HyperScale Software and reference architectures are available for seven different OEMs, while the appliance, on a Commvault-branded server, is aimed at downmarket customers as well as the enterprise.
Commvault has announced the launch of a new HyperScale data infrastructure offerings that they believe will shake up the backup and recovery market. It takes two forms. One is a reference architecture model, most suitable for larger customers, as well as for those who prefer vendor-specific servers. The other is an all-in-one appliance, using a Commvault-branded box, which is aimed at those who want a simpler model as well as the broader set of midmarket and SMB customers.
“This is really a big deal, a very big announcement for Commvault,” said Ralph Nimergood, Commvault’s VP of Worldwide Channels and Alliances. “We see it as disrupting the marketplace and the way companies look at secondary storage pools.”
Commvault’s new HyperScale Software responds to the increased preference of enterprise for scale-out. cloud-like architectures to handle their increased volume of secondary storage data.
“Enterprises want this scale-out capability because they know they can no longer afford to have monolithic siloes of data that are at 20 per cent of capacity,” Nimergood said. “IDC says that over 60 per cent of all data is now consumed in secondary workloads. With these HyperScale solutions, we have provided another way for customers to really get a handle on their data management and data protection as it relates to secondary storage use cases.”
Commvault HyperScale technology uses a built-in operating environment, virtualization, and storage technologies from Red Hat.
“This foundation provides an easy-to-use scale-out implementation, with a broader level of application, file and hardware support,” Nimergood said. “Commvault is an innovation engine, and this is just another aspect of that. We continue to find ways to stay ahead of the curve and maintain our long-standing leadership position in that upper right part of the Gartner Magic Quadrant.
“The beauty of a scale-out approach is that you can pay as you grow,” Nimergood added. “You can start in a very small three node implementation, and scale out into the tens of petabytes, just by adding 1U and 2U servers horizontally. It is very cloud-like in its consumption model, and the economics associated with it. You can use low cost commodity infrastructure. You get a modern interface, and move from bare metal to an operational state in under 30 minutes. You also get a resilient technology, with erasure-coding, and an always-on infrastructure.”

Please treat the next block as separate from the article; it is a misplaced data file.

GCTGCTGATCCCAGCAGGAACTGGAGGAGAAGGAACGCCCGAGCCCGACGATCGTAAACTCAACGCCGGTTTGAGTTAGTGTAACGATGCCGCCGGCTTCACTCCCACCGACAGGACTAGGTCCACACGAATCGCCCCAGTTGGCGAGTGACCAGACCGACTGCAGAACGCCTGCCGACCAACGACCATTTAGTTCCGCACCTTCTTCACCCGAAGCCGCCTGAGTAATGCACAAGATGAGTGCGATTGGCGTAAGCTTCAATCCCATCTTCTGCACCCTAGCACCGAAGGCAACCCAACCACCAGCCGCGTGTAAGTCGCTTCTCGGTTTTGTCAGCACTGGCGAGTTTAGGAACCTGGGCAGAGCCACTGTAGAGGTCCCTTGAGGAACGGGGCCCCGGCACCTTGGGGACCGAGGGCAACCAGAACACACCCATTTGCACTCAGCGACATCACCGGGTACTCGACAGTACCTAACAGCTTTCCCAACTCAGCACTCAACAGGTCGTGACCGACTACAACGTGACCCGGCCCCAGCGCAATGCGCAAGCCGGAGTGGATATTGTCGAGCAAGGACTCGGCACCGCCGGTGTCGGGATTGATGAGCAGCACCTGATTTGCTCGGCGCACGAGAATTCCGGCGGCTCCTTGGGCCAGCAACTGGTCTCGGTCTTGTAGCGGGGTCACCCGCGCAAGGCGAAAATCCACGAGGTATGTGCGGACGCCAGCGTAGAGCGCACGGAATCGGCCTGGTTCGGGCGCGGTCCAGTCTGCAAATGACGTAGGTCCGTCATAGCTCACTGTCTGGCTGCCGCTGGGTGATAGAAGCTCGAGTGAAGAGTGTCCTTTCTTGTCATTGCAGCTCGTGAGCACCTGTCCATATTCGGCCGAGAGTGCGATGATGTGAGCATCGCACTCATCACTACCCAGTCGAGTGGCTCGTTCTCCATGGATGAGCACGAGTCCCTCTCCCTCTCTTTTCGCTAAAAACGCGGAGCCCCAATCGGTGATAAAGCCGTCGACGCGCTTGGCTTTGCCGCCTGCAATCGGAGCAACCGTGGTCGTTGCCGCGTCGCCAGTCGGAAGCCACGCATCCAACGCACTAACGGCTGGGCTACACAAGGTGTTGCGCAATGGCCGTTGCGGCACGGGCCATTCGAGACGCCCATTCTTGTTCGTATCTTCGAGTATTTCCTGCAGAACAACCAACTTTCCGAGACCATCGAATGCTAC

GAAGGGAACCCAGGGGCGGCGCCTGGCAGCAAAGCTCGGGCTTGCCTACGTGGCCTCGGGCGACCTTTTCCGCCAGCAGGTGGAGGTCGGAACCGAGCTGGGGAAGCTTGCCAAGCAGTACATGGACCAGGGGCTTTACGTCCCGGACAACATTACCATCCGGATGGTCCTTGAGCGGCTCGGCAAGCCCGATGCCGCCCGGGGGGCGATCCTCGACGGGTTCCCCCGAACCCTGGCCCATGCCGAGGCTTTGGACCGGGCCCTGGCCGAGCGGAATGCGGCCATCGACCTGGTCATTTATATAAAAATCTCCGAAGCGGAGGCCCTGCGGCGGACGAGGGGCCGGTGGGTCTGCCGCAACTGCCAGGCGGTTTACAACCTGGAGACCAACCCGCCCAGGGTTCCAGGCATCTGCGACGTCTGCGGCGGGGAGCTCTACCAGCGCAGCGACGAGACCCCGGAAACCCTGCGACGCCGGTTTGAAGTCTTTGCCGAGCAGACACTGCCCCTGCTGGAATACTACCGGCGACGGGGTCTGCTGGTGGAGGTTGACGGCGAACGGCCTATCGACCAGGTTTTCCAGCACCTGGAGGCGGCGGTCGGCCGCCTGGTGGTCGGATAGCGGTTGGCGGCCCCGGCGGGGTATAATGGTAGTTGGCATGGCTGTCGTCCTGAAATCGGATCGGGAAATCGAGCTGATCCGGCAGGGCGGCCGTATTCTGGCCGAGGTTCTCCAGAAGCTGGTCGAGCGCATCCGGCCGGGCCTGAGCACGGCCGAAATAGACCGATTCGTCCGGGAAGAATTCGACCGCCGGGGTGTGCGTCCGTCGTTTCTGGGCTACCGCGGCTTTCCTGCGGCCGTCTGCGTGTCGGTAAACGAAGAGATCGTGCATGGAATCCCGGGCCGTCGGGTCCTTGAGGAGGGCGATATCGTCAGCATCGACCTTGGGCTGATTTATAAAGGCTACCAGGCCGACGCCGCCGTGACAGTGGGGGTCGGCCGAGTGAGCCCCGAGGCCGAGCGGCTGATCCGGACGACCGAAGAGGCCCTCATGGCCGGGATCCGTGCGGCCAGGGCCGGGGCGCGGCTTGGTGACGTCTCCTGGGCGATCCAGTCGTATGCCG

Commvault Hyperscale is available in two formats. Software combined with validated reference architectures is available at present for seven OEMs: Cisco; Dell EMC; Fujitsu; HPE; Huawei, and Super Micro.
“These reference architectures are for partners and customers who have a preference for a specific hardware,” Nimergood said. “They know that we have been validated on these seven leading infrastructure providers. The reference architectures will likely also appeal to those who want high scalability, into the tens of petabytes of storage.”
The appliances are for those who want what Nimergood called a ‘push the button and go’ approach. He said that while many enterprises fit this profile, they expect a fair amount of demand from the midmarket and SMB.
“We do an awful lot of our business in the SMB and midmarket, our Solution Set products,” Nimergood said. “We sell those in the tens of millions on an annual business into those markets, and we expect some of those customers may choose an appliance form factor.”
The box itself is a Commvault-branded white box, that sits on Commvault’s price list. The Commvault technology provides integrated compute, storage, networking, virtualization, backup and recovery, full lifecycle data management and analytics, with Commvault supporting the solution as well as selling it. The appliances are available in capacities from 32TB to 80TB of usable storage, with the ability to scale out in multiple configurations well into the multi-petabyte range.
Nimergood emphasized that Commvault HyperScale has a market now, and which will only grow stronger over time.
“This is not a niche product,” he said. “People are designing next-generation data centres now on more of a scale-out model. We are seeing increased desire for deploying on a cloud-like, scale-out subscription model. This model will have pervasive applicability over time. How much time? That’s the issue, how long it will take. However, we expect more and more customers will be asking for this capability and we want to make sure we are at the forefront of the market. We won’t be abandoning our traditional solutions. But we think this new one lends itself well to next-generation computing, and that even lower in the market, will let them deploy a much more resilient solution in a good TCO model.”
Nimergood said this announcement will have further ramifications.
“It will have definitely have implications for Commvault’s partnerships,” he said.